On 11 April Sol Invictus played at The Underworld in London, where they were accompanied by Of the Wand & the Moon and King Dude. After the show, I asked Tony Wakeford, the driving force behind the band, to kindly answer a few questions for us. I have been following Sol Invictus since my early 20s and at that time I was completely unaware that Tony had in fact started his music career in a punk band Crisis. Since the 70s, he’s moved quite far from the punk genre. He was one of the founding members of Death in June and soon after parting with DIJ he started his band Sol Invictus. DIJ, Current93 and Sol Invictus are named the founders of the neo-folk genre. Over the years, Tony’s been involved with many other projects, either as a main figure or a collaborator. However, his main project has always been Sol Invictus. After so many releases since the late 80s, Tony seems unstoppable. We will try to find out where Sol Invictus goes from here.
1. It’s been a long time since your punk days in Crisis. Transition from the aggressive punk sound to acoustic music expression may not seem logical. What drew you towards the “neo-folk” genre? How and when did it all start for you?
Tony: Well my instrument had always been bass in both Crisis and DIJ but I thought with Sol I would try guitar and I went into town one day and picked up an acoustic just to see if I would be any good and I didn’t want to buy an amp if I was not any good. I wasn’t any good as is now obvious but hey I paid £50 on a guitar. It was silly to waste it.
Tony: Eilish violin, flute, and Guinness. Lesley drums but she is a girl so it’s called percussion and Caroline bass and Lesbian boots. On the whole it’s been friends, friends of friends, and Matt Howden.
3. During your career, you have collaborated with other bands and projects. Do you find collaborations with other people’s projects as inspiring and rewarding as doing your own music? What are your experiences?
Tony: A real mixture, from lifelong friendships to vermin you would be happy to see ripped apart by wolves.
4. I have listened to some of your solo work releases. What do you wish to express with your solo work that you couldn’t put into Sol Invictus work? Why did you feel the need to separate the two projects?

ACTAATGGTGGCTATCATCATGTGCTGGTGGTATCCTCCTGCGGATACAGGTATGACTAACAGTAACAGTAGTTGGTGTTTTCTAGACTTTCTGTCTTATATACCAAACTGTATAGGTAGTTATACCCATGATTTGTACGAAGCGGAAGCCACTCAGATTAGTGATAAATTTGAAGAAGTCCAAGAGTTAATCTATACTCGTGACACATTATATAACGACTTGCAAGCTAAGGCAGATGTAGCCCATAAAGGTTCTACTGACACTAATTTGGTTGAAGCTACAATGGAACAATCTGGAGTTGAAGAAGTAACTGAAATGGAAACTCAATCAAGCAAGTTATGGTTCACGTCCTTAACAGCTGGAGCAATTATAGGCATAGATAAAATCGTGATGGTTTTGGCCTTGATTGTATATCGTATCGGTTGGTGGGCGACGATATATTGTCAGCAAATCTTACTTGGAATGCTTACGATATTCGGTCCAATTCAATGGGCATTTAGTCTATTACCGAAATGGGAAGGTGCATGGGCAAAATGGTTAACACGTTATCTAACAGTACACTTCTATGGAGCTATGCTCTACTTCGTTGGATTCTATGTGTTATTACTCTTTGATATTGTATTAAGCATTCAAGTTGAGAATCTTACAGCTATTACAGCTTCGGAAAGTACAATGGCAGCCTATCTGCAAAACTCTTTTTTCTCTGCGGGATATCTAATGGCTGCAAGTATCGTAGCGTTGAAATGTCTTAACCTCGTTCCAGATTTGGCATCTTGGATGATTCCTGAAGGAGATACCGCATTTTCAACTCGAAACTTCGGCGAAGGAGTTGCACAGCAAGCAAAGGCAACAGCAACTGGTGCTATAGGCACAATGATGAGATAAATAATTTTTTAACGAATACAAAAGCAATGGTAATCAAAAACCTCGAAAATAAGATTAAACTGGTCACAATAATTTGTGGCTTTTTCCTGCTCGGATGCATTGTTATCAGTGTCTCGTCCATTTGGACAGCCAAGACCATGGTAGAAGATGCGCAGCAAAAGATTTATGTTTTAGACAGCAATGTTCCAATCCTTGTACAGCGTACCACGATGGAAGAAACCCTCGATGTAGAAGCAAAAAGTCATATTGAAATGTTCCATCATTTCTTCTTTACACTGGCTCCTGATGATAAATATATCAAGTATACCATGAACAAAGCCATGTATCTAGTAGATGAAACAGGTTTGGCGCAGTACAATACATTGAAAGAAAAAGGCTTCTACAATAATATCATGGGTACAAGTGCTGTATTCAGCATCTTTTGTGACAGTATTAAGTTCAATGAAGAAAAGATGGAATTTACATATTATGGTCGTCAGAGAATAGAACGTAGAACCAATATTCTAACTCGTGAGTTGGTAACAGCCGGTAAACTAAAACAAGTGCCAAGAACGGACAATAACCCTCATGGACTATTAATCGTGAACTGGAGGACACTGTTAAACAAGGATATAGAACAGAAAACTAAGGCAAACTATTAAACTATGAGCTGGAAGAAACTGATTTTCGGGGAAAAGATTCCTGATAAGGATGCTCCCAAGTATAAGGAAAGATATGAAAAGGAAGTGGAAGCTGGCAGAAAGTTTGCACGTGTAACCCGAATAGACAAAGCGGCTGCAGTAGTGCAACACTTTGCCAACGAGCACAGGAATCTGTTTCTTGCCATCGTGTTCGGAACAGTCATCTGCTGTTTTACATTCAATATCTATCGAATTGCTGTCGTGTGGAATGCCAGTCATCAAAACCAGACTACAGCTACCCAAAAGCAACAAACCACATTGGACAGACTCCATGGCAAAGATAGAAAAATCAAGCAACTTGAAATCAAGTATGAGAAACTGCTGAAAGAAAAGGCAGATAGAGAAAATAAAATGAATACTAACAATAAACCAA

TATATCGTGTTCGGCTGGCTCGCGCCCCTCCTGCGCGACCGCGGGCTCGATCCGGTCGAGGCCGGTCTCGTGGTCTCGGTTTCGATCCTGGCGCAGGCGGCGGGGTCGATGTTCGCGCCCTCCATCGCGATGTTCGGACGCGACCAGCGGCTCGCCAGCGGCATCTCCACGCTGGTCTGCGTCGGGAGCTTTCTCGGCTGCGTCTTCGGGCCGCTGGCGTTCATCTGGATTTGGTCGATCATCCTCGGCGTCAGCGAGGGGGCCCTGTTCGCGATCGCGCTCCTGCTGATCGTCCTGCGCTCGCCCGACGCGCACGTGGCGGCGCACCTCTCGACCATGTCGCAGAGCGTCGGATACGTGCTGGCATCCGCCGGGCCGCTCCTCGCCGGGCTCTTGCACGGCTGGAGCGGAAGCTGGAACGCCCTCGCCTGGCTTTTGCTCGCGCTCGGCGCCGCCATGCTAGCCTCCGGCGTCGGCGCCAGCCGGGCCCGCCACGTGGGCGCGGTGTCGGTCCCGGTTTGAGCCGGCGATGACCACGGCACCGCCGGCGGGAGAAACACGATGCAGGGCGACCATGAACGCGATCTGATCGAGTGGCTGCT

Tony: A lot of it was that I was advised not to put too much stuff out as Sol. Looking back it was bad advice as both Into The Woods and Cupid & Death are really Sol albums but just didn’t sell as well because none of the other stuff does. Now almost anything I write now will come out under the Sol name. Apart from Owls and Twa Corbies but as they only do anything every 10 years it’s not a major drain on my vast talent.
5. You founded your own Tursa records in 1990 which, if I’m not mistaken, is not as active anymore. You’ve released both Sol Invictus and other artists through Tursa. In your experience, how is it to run your own record label? Do you find it’s easier to put your music out on your own than finding a suitable record label?
Tony: It no longer exists. Certainly not to release other artists, anyway. It’s less stressful just to burn money. In the end I couldn’t really offer anything more than anyone not in a coma could do themselves and even someone of my low morals couldn’t justify gouging a % out of it. If you can’t find a proper label like the ruthless Teutonic automatons at Prophecy you may as well do it yourself.
6. Sol Invictus music can be described with various terms, such as neo-folk or apopcalyptic-folk. On your Facebook page you state that Sol Invictus plays prog-folk. Sometimes I get confused by the labelling. What do these terms represent? What elements or musical influences have you incorporated in your musical expression?
Tony: It doesn’t really mean anything. People like labels. I prefer Jazz Skiffle but it never really caught on.
7. In your lyrics, you talk about the world, the society, values, beliefs, spiritual nature of life and all that should concern us as human beings living on this planet. However, we can find some more personal subjects as well. Has the inspiration changed during the years and if yes, how? What do you like to focus on when writing lyrics?